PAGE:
NOSHA President Charlotte Klasson and Membership Coordinator Beth Deitch spoke on the theme “Humanism: Ethical, Secular and Good for Everyone” in a coordinated tag team effort before a group of about 30 there for the midday talk and light lunch affair. Deitch started by defining terms: Humanism, naturalism, consequentialist ethics—all fitting together in overlapping  meanings and nuance, and building on a comprehensive outlook on life through the “self-aware moral agent” that the human is. Klasson gave the audience a brief history of NOSHA from its beginnings, its affiliate groups, and its function as the only local organization of its type for people sharing a non-theistic, naturalistic worldview. She stressed the importance of being vigilant about church and state separation issues, and pointed out Harry Greenberger’s (NOSHA President Emeritus) multiple ‘secular invocations’ at city council meetings to balance the typically Christian bias at that part of the meeting agenda.

Beth referred to cognitive scientist and linguist Steven Pinker’s recent  book, The Better Angels of Our Nature: Why Violence Has Declined. Pinker’s thesis, that, in spite of appearances, violence in the world is decreasing, could  be traced back to the tradition of the Enlightenment movement of the 17th and 18th Century Europe and America, which held as axiomatic that there are knowable truths in the world, which, when discovered through the scientific method and rational thinking, would lead to an increasing improvement of the human condition—and less violent behavior—over time. This is a foundational concept of secular humanism.

During a brief Q and A segment at the end, several of the typical concerns about a godless world were brought up by thoughtful listeners. One questioned how humans could have been the basis of their own positive ethical behavior. A: The primary motivation of survival has shown us that cooperation and altruism are necessary for maintaining and propagating life. Another question from a priest in the audience was how values of good and evil, right or wrong can emanate from the naturalistic materialism that humanism claims—a problem Kant had, he added. A: The problem of consciousness remains unsolved, and the solution to the question lies in the theory of consciousness itself. (And besides that, our consequentialist ethics are “at 180s” with Kant’s categorical imperative, or universal and unswerving morality Kant thought could be  derived from rationality.)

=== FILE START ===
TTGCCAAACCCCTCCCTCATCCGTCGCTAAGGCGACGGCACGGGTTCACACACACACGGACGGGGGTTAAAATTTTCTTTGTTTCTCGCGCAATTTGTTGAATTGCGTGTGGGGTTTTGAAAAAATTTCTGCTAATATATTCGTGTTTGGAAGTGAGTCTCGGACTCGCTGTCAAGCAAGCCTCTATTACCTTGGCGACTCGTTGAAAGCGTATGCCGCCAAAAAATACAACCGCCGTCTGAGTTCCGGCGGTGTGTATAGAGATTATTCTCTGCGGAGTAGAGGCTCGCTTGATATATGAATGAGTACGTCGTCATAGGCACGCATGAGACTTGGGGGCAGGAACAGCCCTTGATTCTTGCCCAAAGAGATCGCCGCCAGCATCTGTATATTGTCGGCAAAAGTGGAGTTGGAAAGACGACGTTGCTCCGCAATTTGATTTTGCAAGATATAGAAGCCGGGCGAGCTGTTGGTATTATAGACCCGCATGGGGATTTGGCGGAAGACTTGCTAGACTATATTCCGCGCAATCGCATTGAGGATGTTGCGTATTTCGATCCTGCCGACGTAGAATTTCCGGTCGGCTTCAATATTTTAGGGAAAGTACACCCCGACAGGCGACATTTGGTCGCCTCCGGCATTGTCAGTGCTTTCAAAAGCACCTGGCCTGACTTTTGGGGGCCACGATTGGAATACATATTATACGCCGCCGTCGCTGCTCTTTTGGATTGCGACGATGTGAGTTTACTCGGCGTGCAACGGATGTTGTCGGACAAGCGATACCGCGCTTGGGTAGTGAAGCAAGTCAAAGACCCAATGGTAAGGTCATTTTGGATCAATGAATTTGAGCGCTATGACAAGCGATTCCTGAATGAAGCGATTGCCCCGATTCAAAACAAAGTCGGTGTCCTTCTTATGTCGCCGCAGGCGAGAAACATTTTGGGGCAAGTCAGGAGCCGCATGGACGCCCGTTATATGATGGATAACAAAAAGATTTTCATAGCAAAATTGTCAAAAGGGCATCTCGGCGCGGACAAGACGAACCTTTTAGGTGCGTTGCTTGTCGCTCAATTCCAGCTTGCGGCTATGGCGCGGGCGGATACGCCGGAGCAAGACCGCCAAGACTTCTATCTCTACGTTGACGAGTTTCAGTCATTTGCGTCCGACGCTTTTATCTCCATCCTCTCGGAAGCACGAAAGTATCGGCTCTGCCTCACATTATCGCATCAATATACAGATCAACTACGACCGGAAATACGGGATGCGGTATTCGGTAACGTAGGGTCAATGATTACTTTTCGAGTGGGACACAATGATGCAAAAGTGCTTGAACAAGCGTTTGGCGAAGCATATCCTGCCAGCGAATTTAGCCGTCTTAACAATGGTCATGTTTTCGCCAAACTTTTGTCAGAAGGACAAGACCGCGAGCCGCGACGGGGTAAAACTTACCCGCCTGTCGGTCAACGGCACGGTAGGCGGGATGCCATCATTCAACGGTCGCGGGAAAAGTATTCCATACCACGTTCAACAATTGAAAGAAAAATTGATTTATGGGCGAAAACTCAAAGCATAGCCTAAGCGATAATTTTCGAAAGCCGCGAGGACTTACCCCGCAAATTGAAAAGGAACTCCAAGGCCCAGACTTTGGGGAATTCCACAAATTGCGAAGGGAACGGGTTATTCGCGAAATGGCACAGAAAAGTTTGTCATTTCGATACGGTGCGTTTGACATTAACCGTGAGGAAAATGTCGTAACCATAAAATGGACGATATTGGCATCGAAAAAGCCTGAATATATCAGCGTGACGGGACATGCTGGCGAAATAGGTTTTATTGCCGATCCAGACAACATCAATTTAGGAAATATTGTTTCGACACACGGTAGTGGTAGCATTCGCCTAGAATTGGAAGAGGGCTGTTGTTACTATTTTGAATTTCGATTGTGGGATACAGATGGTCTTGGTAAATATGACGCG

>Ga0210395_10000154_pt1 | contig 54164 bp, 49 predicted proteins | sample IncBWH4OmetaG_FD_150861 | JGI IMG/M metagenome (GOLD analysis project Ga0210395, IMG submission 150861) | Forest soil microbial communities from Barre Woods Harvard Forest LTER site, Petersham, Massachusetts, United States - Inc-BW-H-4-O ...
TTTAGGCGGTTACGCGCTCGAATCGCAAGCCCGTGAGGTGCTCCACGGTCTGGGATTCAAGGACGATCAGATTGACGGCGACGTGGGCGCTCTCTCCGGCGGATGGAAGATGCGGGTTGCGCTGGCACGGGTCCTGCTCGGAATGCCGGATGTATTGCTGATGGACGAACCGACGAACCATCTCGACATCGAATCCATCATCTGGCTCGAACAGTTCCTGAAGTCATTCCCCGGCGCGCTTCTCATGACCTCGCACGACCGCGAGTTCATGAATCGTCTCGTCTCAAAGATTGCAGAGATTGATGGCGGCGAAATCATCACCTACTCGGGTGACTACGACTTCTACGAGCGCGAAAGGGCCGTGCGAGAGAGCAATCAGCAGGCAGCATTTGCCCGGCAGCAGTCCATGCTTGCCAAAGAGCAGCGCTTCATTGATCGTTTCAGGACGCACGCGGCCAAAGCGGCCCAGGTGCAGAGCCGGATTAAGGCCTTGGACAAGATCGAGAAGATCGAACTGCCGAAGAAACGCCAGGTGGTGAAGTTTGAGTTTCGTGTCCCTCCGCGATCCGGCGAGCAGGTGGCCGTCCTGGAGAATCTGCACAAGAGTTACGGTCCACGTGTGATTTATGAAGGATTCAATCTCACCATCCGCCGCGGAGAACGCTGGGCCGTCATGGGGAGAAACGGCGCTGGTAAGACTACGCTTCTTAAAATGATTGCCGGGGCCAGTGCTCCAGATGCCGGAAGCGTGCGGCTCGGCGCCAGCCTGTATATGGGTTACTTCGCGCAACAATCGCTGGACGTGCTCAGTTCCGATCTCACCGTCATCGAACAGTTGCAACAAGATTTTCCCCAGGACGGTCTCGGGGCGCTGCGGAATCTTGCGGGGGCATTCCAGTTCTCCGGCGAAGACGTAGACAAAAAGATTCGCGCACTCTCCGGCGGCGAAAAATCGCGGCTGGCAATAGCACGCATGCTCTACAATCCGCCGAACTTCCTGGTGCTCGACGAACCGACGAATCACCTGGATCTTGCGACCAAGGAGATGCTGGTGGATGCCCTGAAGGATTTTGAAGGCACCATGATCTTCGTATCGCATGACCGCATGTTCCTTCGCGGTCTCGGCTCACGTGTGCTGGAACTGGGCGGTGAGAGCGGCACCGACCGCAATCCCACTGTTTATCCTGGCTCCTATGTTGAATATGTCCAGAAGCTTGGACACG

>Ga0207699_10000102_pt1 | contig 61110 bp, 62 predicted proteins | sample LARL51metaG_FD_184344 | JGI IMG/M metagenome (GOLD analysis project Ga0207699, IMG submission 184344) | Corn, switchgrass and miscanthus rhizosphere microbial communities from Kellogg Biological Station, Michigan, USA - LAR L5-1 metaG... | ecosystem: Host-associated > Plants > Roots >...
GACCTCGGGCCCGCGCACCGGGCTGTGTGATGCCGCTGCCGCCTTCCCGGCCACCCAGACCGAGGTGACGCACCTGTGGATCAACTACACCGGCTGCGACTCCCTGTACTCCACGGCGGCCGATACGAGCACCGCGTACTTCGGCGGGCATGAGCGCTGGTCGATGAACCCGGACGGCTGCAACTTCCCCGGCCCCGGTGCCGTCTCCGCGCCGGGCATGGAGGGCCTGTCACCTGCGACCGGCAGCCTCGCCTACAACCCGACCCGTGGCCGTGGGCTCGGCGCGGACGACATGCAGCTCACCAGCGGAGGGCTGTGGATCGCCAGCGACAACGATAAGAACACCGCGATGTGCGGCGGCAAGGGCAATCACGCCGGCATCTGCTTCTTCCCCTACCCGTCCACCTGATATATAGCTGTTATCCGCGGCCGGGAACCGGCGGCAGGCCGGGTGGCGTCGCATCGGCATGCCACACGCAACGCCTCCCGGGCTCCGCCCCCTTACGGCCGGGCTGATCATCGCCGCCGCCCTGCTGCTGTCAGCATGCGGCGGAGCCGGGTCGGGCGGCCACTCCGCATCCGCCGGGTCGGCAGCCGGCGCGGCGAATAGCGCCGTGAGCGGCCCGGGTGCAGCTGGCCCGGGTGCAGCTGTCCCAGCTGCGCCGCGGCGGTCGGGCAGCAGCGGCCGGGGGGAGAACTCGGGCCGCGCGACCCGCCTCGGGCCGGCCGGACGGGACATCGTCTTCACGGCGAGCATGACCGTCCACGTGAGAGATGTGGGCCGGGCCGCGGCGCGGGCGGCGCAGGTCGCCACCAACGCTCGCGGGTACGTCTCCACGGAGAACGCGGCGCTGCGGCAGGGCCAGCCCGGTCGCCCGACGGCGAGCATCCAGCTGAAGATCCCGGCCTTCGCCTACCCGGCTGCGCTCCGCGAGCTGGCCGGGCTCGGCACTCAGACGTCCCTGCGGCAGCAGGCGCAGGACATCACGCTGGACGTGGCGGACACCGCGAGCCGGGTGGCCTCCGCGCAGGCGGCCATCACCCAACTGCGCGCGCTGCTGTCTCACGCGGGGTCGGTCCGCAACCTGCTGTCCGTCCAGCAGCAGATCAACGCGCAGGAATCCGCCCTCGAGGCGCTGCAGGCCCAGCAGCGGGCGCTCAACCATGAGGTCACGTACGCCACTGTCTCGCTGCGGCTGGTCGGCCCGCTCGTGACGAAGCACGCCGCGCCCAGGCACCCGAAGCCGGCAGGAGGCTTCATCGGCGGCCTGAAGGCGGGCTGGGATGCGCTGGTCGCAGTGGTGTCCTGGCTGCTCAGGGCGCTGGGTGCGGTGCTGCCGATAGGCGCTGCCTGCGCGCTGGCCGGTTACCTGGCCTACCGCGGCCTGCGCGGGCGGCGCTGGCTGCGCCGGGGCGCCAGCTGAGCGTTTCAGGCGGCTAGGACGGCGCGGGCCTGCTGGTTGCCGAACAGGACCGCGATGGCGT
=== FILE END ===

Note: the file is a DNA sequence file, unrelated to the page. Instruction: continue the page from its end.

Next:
Maybe the most relevant question—at least as it related to the theme of "Spirituality in the City”—came from a dapper man near the front, who wanted to know if humanists have anything they call spirituality. “The term is problematic,” said Deitch, as the ambiguity between spirituality being something that comes from some real but intangible spirit, which we reject, or if it is something more like a sense of awe or wonderment, a magical or enchanted mental state. Apparently he had been unmoved by an earlier partial reading of Carl Sagan’s ode “Pale Blue Dot” which, for many, stimulates an awe that comes from man’s realization of his insignificance in the grand scheme of things. Perhaps the observation of theoretical physicist/cosmologist Lawrence Krauss, though not quite as lyrical, but no less poetical, which invokes a sense of wonderment by a reversal of tack, placing man as a shining product of the grand scheme of the universe, his bodily makeup the result of elements manufactured in solar furnaces, and then spread by the exploding aged stars and spread as elemental fertilizer to create untold diversity in the cosmos.

And maybe when it is shown that spirituality is possible without spirits, numen, genies or poltergeists or gods, will we better appreciate the “real deal.”

~ Marty Bankson

Sunday, December 6, 2015

Greenberger Gives Historical Invocation at City Council Meeting

Harry Greenberger’s Secular Invocation
New Orleans City Council
November 19, 2015

"I am Harry Greenberger, President Emeritus of the New Orleans Secular Humanist Association.